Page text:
Osaka

Everything you Need to Know about Osaka

Osaka is a designated city in the Kansai region of Japan. It is the capital city of Osaka Prefecture and the largest component of the Keihanshin Metropolitan Area, the second largest metropolitan area in Japan and among the largest in the world with over 19 million inhabitants. Situated at the mouth of the Yodo River on Osaka Bay, Osaka is the second largest city in Japan by daytime population after Tokyo's 23 wards and the third largest city by nighttime population after Tokyo's 23 wards and Yokohama, serving as a major economic hub for the country.

 

Historically a merchant city, Osaka has also been known as the "nation's kitchen" and served as a center for the rice trade during the Edo period.

 

Central Osaka is roughly divided into downtown and uptown areas known as Kita(north) and Minami(south). Kita is home to the Umeda district and its immediate surrounding neighborhoods, a major business and retail hub that plays host to Osaka Station City and a large subterranean network of shopping arcades.Kita and nearby Nakanoshima contain a prominent portion of the city's skyscrapers and are often featured in photographs of Osaka's skyline. Minami, though meaning"south", is essentially in Chūō Ward and geographically central within the city. Well known districts here include Namba and Shinsaibashi shopping areas, the Dōtonbori canal entertainment area, Nipponbashi Den Den Town, as well as arts and fashion culture-oriented areas such as Amerikamura and Horie.

 

The business districts between Kita and Minami such as Honmachi and Yodoyabashi, called Semba, house the regional headquarters of many large-scale banks and corporations. The Midōsuji boulevard runs through Semba and connects Kita and Minami.

 

Osaka contains numerous urban canals and bridges, many of which serve as the namesake for their surrounding neighbourhoods.The phrase "808 bridges of Naniwa" was an expression in old Japan used to indicate impressiveness and the "uncountable". Osaka numbered roughly 200 bridges by the Edo period and 1629 bridges by 1925. As many of the city's canals were gradually filled in, the number dropped to 872, of which 760 are currently managed by Osaka City.

 

 

Excursions in Osaka

Osaka Tours

1.Universal Studios Japan
 
Universal Studios Japan(USJ) was the first theme park under the Universal Studios brand to be built in Asia. Opened in March 2001 in the Osaka Bay Area, the theme park occupies an area of 39 hectares and is the most visited amusement park in Japan after Tokyo Disney Resort. Universal Studios Japan currently has eight sections: Hollywood, New York, San Francisco, Jurassic Park, Waterworld, Amity Village, Universal Wonderland and The Wizarding World of Harry Potter. Visitors are able to enjoy many amusement rides, ranging from child-friendly carousels to thrilling roller coasters and simulators based on popular movies such as Spiderman, Back to the Future, Terminator 2 and Jurassic Park.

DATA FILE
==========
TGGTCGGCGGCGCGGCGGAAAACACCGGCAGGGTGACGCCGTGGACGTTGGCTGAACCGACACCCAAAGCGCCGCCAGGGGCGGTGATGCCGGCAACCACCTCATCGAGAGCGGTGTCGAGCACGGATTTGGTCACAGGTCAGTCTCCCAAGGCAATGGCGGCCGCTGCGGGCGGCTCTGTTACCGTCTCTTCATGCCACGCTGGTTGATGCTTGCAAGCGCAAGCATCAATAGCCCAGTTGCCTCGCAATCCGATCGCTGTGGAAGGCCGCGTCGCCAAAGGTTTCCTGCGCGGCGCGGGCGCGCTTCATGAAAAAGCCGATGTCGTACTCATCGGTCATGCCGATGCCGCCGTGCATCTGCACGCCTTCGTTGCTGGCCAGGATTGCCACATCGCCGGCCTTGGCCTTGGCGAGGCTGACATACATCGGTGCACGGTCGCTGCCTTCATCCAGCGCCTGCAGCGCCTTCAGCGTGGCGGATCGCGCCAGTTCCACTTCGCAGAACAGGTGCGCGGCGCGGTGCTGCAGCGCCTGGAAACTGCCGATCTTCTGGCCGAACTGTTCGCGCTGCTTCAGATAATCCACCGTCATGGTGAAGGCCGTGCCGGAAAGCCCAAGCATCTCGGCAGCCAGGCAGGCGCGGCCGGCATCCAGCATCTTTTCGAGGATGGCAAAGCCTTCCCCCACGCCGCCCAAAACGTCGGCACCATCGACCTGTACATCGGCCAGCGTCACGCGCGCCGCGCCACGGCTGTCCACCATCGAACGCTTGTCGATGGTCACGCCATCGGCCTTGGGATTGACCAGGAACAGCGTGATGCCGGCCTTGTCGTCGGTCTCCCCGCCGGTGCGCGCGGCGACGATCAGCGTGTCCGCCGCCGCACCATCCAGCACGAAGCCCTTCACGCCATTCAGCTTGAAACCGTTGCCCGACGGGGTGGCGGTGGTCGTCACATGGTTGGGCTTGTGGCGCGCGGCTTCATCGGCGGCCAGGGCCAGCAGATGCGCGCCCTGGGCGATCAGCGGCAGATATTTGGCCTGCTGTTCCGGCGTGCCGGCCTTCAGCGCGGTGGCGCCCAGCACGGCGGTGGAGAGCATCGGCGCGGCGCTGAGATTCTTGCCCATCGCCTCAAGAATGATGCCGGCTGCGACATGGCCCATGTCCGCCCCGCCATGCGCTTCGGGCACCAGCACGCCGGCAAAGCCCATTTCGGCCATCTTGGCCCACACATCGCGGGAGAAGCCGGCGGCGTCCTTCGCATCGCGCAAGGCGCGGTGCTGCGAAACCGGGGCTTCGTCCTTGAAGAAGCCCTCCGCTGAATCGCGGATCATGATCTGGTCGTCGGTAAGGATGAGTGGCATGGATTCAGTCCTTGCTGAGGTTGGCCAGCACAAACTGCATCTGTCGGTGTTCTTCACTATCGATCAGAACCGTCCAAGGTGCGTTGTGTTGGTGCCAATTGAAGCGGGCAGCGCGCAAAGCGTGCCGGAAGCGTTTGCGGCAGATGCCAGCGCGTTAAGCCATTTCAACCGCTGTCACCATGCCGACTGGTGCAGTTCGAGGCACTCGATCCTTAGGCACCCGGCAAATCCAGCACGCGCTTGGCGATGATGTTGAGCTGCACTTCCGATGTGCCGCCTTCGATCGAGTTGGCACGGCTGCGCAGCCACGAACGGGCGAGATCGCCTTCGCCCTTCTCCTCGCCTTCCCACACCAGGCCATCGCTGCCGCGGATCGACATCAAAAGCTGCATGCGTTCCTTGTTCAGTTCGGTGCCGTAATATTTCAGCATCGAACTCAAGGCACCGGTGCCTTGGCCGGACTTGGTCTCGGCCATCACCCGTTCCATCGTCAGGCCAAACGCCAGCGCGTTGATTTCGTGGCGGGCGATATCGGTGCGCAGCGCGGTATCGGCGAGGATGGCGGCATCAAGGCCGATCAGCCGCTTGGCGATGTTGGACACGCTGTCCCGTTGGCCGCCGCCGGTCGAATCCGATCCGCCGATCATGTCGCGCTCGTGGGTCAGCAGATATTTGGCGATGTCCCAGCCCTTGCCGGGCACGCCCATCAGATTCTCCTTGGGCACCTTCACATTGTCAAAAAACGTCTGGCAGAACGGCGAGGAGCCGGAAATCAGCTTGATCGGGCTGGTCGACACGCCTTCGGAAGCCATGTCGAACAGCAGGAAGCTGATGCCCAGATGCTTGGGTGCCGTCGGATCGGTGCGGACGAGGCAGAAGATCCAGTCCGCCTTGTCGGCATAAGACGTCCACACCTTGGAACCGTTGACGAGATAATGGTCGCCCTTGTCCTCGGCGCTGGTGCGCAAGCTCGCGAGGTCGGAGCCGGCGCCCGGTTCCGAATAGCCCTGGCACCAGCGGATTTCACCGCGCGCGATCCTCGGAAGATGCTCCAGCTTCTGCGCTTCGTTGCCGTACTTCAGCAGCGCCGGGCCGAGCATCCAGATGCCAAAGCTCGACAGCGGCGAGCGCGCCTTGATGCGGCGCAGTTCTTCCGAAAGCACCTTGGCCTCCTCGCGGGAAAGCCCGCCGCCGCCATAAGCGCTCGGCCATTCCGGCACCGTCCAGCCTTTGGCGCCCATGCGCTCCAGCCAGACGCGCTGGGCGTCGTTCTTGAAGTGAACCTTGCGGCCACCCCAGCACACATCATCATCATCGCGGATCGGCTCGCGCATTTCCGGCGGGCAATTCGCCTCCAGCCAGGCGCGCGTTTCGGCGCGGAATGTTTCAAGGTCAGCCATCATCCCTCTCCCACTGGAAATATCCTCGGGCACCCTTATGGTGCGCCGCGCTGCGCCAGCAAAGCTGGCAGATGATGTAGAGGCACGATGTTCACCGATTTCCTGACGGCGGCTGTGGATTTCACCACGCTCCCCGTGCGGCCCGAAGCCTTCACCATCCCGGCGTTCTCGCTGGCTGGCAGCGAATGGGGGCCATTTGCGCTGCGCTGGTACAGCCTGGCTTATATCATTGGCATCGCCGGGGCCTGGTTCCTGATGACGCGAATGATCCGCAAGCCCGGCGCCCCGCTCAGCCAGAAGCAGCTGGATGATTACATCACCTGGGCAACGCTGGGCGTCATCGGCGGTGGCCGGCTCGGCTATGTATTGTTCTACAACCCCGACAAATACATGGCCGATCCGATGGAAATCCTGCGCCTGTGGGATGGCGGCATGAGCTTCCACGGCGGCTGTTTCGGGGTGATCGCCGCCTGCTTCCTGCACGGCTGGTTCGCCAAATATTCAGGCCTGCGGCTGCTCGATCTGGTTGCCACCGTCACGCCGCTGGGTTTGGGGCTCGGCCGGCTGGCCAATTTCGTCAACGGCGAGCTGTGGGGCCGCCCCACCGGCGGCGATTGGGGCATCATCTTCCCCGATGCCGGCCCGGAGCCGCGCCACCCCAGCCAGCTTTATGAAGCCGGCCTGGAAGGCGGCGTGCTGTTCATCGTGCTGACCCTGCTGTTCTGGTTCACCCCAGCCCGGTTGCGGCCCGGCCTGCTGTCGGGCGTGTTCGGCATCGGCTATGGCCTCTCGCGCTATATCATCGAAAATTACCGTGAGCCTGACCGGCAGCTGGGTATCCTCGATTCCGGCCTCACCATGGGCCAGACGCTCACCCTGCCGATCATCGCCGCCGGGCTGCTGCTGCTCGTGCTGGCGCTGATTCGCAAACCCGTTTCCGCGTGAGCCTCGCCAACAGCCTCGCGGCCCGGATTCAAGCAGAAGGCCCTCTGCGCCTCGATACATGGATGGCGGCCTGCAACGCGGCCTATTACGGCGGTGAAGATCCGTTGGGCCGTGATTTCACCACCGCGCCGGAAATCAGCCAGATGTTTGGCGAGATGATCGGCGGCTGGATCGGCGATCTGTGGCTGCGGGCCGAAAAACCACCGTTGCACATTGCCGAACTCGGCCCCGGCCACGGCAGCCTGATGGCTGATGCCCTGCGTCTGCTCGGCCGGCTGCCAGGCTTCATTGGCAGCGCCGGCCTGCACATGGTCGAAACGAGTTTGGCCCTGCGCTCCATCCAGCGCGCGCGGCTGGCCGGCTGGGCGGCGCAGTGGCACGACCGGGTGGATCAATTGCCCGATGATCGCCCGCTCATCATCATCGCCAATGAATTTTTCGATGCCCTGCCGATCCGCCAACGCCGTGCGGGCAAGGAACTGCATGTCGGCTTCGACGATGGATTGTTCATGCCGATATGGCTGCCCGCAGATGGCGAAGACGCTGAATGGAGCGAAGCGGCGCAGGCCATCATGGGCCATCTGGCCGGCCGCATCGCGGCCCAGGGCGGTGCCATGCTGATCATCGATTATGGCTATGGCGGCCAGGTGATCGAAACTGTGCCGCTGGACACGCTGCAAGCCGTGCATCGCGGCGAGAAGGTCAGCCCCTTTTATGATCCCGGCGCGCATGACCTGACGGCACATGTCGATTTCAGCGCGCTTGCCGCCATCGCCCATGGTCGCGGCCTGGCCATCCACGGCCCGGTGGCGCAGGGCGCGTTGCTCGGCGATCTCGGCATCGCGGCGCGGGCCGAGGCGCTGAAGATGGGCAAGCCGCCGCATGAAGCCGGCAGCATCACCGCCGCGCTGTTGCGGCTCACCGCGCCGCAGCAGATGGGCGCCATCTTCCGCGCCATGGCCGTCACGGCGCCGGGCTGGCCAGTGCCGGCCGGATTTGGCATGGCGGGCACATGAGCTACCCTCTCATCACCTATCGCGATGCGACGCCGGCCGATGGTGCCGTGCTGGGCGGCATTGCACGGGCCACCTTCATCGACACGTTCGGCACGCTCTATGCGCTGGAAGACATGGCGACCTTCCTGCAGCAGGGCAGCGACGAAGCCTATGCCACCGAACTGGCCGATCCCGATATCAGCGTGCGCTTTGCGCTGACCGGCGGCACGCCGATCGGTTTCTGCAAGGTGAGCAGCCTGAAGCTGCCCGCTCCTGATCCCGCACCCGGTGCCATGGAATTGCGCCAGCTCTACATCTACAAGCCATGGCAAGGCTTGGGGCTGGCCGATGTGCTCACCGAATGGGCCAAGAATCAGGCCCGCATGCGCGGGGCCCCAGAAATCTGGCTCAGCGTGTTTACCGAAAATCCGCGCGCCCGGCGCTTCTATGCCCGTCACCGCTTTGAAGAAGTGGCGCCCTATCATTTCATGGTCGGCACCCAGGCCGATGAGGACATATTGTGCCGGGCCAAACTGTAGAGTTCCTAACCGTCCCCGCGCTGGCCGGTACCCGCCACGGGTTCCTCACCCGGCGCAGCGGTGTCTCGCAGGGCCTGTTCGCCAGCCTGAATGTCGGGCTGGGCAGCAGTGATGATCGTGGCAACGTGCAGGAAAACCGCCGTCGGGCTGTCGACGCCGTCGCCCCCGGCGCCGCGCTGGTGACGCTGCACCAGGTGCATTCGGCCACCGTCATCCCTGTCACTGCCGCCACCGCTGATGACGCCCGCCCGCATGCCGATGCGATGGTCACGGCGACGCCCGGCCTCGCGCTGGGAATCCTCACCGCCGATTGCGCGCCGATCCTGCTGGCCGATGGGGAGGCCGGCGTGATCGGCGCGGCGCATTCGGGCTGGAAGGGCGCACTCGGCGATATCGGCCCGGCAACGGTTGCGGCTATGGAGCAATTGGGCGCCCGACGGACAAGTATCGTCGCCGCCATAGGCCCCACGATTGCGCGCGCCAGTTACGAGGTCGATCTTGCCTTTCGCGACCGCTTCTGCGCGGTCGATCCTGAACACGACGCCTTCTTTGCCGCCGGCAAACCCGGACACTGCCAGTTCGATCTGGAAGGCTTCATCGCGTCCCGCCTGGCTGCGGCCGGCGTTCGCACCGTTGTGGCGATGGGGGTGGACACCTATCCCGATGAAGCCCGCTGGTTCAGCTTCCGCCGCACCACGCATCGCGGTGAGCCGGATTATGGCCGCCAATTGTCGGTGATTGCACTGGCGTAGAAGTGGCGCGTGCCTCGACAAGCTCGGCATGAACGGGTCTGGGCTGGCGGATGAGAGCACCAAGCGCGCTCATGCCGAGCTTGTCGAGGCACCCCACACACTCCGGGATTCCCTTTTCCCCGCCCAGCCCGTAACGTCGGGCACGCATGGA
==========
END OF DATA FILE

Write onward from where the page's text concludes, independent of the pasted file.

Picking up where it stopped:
In addition to rides, the theme park offers many opportunities to take pictures with popular characters' mascots such as Snoopy, Hello Kitty and the puppets of Sesame Street. There are also various shows put on every day, including a night parade featuring illuminated floats that are paraded through the streets. Just outside the park's gates is Universal Citywalk Osaka, a shopping mall with multiple official Universal hotels and many restaurants and shops, including stores selling Universal Studios merchandise and Osaka souvenirs. Furthermore, the Osaka Takoyaki Museum, which is essentially a collection of several popular vendors of the local dish gathered under one roof, is located on the mall's fourth floor.
 
2.Osaka Aquarium Kaiyukan
 
Osaka Aquarium Kaiyukan is located in the Tempozan Harbor Village of Osaka's bay area, and is one of Japan's most spectacular aquariums. It introduces various forms of life inhabiting the Pacific Rim in a well organized and impressive way. Marine life is displayed in 15 tanks, each representing a specific region of the Pacific Rim. The central tank, representing the Pacifc Ocean, is nine meters deep and home to a whale shark, the aquarium's main attraction. Visitors start their tour of the aquarium on the 8th floor and slowly spiral down floor by floor around the central tank. Some of the tanks stretch over several floors, making it possible to observe the animals from different depths and perspectives. New exhibition space was added to the aquarium in March 2013.
 
3. Osaka Castle(Osakajo)
 
The construction of Osaka Castle started in 1583 on the former site of the Ishiyama Honganji Temple, which had been destroyed by Oda Nobunaga thirteen years earlier. Toyotomi Hideyoshi intended the castle to become the center of a new, unified Japan under Toyotomi rule. It was the largest castle at the time. However, a few years after Hideyoshi's death, Tokugawa troops attacked and destroyed the castle and terminated the Toyotomi lineage in 1615. Osaka Castle was rebuilt by Tokugawa Hidetada in the 1620s, but its main castle tower was struck by lightening in 1665 and burnt down. It was not until 1931 that the present ferro-concrete reconstruction of the castle tower was built. During the war it miraculously survived the city wide air raids. Major repair works gave the castle new glamor in 1997. The castle tower is now entirely modern on the inside and even features an elevator for easier accessibility. It houses an informative museum about the castle's history and Toyotomi Hideyoshi.  
 

 

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